written by: Patricia Gable
• edited by: Elizabeth Stannard Gromisch
• updated: 7/12/2012
Andrew wanted to have freckles! He wanted them so much that he used his allowance to pay for a freckle juice recipe. Will it work? Explore the book with your students with a math, health/safety and a creative writing activity.
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Freckle Juice is a short and entertaining book for young elementary students. Read it aloud to your class to introduce them to the popular children’s book author Judy Blume. The reading level is listed as 2.0, so it also can easily be assigned to young readers to read on their own or in a small group. Blume typically creates determined main characters that are often caught in amusing situations. In this case, Andrew wants to have freckles so badly that he uses his allowance to pay for Freckle Juice. What will happen when he drinks the concoction?
These activities include a health/safety lesson, math word problems and a creative writing activity. You will also want to catch the enthusiasm of your listeners by providing additional Judy Blume books for them to read themselves. Similar reading level selections could be: Super Fudge, The One in the Middle is the Green Kangaroo and Tales of a Fourth Grade Nothing.
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On page 15 of Freckle Juice the teacher says, “This morning we will begin with arithmetic." How many of your students have every heard of “arithmetic"?
Here are some story related word problems that you can use. Create some more to fit the math objective on which you are working.
1. (Page 12) Andrew says that $.50 is five whole weeks of allowance. How much does Andrew make each week?
2. (Page 32) Mom says that if Andrew doesn’t go to school she will make him “take three baths every day for the next ten years!" How many days in a year? How many baths per year? Per ten years?
3. If Sharon sold the freckle juice recipe to Andrew and five other students, how much money would she receive?
4. Sharon does not include measurements with her recipe! Let’s suppose the measurements were as follows: 1 cup grape juice; ½ cup of each of these: vinegar, mayonnaise, olive oil; ¼ cup each of ketchup and mustard. How many cups would you have?
5. If Andrew drank the freckle juice at 3:30 and got sick at 5:15. How many minutes did it take for him to get sick?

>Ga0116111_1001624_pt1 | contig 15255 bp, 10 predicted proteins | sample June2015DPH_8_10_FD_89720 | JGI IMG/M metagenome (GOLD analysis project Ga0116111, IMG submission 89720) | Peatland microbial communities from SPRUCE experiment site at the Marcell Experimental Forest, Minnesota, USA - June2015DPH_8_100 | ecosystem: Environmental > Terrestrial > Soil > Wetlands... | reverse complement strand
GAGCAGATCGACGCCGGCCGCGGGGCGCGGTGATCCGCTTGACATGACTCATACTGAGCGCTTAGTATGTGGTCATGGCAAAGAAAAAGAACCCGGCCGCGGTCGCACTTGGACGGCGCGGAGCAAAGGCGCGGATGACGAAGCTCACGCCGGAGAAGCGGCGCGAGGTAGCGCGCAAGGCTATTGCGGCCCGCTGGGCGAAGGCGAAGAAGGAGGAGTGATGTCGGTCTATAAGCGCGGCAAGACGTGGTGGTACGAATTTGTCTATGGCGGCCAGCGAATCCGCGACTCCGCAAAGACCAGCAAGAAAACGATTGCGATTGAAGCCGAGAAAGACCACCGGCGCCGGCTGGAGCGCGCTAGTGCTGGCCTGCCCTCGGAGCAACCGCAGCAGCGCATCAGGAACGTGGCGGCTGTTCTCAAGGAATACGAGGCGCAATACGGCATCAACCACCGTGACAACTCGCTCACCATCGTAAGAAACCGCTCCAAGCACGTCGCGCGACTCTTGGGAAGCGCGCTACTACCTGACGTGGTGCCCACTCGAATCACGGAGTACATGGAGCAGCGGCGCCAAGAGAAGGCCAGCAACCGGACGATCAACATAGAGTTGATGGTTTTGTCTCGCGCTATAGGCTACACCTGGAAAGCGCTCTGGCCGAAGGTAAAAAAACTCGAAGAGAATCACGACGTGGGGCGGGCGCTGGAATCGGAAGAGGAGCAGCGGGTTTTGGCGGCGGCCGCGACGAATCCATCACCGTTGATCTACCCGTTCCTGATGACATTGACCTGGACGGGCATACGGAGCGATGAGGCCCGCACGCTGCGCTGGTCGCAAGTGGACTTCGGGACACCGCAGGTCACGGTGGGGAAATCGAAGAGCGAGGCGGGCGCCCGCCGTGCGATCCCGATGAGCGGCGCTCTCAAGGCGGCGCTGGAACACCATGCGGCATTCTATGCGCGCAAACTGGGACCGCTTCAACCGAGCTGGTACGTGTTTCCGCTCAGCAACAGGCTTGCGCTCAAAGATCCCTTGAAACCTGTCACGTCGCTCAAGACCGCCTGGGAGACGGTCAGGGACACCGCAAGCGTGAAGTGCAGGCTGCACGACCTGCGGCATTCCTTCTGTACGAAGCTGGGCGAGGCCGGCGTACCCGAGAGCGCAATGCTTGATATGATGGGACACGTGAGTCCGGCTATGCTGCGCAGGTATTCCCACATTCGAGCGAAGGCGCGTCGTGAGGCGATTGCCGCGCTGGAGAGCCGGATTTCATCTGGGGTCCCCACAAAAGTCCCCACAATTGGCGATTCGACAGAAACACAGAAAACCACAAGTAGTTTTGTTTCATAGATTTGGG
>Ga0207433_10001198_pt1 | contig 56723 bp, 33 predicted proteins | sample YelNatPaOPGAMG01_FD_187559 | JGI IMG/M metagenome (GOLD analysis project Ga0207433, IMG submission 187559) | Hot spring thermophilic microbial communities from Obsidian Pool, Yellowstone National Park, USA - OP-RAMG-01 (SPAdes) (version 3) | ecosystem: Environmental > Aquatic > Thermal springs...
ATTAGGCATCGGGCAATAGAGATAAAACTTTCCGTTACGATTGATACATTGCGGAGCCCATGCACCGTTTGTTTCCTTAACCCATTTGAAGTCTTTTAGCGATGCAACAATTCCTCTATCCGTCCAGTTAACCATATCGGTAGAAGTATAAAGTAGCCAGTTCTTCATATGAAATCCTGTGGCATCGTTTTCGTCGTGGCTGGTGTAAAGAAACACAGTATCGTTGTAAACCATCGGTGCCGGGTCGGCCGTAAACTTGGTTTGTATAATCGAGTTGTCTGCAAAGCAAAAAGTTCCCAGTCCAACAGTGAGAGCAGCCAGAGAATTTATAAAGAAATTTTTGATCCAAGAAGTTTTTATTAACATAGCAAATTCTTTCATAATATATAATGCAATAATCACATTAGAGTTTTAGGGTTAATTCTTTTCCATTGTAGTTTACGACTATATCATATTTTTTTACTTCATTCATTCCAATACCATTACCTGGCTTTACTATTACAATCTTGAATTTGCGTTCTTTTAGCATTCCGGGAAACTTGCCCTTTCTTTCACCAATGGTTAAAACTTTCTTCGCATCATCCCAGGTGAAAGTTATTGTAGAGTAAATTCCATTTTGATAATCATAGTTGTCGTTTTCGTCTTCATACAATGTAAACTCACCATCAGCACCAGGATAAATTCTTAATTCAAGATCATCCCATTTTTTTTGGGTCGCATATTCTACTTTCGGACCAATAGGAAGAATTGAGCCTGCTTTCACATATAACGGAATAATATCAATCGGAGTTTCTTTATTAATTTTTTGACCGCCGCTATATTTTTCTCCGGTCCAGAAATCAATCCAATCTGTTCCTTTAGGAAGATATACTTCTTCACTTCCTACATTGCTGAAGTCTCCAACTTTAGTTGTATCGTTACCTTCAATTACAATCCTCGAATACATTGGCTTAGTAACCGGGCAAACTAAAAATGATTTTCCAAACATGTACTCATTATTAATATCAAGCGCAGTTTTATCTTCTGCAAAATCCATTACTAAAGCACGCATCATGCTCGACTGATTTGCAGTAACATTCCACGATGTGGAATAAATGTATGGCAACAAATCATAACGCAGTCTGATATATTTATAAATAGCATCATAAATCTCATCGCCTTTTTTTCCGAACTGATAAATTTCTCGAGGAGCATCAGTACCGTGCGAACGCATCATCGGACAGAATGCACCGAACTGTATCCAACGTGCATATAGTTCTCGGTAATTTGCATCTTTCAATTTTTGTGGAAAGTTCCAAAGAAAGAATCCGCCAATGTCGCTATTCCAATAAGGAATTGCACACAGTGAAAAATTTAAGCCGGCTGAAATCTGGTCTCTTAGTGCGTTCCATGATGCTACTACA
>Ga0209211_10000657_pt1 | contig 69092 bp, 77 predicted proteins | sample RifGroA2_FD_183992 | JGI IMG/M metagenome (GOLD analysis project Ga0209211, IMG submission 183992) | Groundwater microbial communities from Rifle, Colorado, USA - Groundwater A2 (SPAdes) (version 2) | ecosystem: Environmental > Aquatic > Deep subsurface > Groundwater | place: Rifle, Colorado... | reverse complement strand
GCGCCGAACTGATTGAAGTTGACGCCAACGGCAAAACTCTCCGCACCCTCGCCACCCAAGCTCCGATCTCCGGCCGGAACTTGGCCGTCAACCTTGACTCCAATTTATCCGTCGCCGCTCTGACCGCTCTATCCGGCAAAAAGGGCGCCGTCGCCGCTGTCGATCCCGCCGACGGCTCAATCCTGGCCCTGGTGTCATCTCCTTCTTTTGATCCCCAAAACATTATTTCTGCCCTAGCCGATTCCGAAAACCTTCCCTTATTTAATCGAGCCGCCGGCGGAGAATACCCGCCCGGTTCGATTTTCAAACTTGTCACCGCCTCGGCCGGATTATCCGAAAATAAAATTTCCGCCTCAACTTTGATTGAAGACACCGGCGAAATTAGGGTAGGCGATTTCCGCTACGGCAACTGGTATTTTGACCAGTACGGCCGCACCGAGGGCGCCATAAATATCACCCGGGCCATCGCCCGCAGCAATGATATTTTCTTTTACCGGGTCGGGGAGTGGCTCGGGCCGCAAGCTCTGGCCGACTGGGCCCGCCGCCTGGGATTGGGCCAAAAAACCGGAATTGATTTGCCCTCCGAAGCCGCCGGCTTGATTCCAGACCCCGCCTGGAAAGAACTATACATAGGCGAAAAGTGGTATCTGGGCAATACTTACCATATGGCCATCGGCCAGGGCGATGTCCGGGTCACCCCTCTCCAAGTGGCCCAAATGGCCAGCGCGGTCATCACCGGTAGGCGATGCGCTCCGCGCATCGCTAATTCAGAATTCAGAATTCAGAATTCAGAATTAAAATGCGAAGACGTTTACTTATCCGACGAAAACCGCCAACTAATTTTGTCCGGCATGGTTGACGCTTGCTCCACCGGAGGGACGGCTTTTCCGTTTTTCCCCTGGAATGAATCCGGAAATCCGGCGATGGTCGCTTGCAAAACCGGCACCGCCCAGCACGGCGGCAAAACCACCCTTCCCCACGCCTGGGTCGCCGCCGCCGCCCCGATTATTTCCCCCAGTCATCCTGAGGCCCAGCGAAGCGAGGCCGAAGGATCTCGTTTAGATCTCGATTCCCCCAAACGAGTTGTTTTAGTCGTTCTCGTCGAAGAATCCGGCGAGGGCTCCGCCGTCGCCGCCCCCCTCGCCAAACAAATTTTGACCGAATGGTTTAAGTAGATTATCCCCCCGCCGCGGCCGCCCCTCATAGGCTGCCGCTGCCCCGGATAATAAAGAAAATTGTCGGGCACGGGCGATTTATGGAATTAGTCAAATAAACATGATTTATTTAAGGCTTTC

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Ask your students, “After reading the whole book, what safety tips do you think were good or bad in the book?"
Hopefully they will mention the fact that Andrew drank something bizarre without permission or parental knowledge. Discuss safety issues of drinking unknown things. The ingredients that Andrew drank were all safe but when mixed together they made him very sick. Always get permission before eating or drinking anything strange or unfamiliar. The same goes for taking medicine.
The good safety tip in the book occurred when Mother told Andrew to pick up the house key at the neighbor’s house after school. This way the key was safe and not at risk of being lost. Mother, who was at the neighbor's, would know that Andrew was back home from school. Andrew was old enough to be in the house alone for awhile but he knew he was not allowed to use the stove or oven, which is another good safety tip.
Provide tag board or construction paper in a light color for each student. The assignment is for students to create a home safety poster. Brainstorm ideas before they start. Besides tips from the book, some suggestions should be safety around electrical sockets, fire safety (have an escape plan) and don’t open the door to strangers.
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Your Own Recipe
Andrew wished for freckles. As part of the activities for Freckle Juice, instruct your students to write a sentence or two about something they wish for themselves. Then list ingredients of a “recipe" that would help them get their wish.
For example: My wish would be that I could push the end of my nose and it would lift me off the ground. I would be able to fly over traffic when I was in a hurry.
Ingredients: Chocolate cake mix, Power Drink, Bird Feathers chopped up, Minced garlic, Fish eggs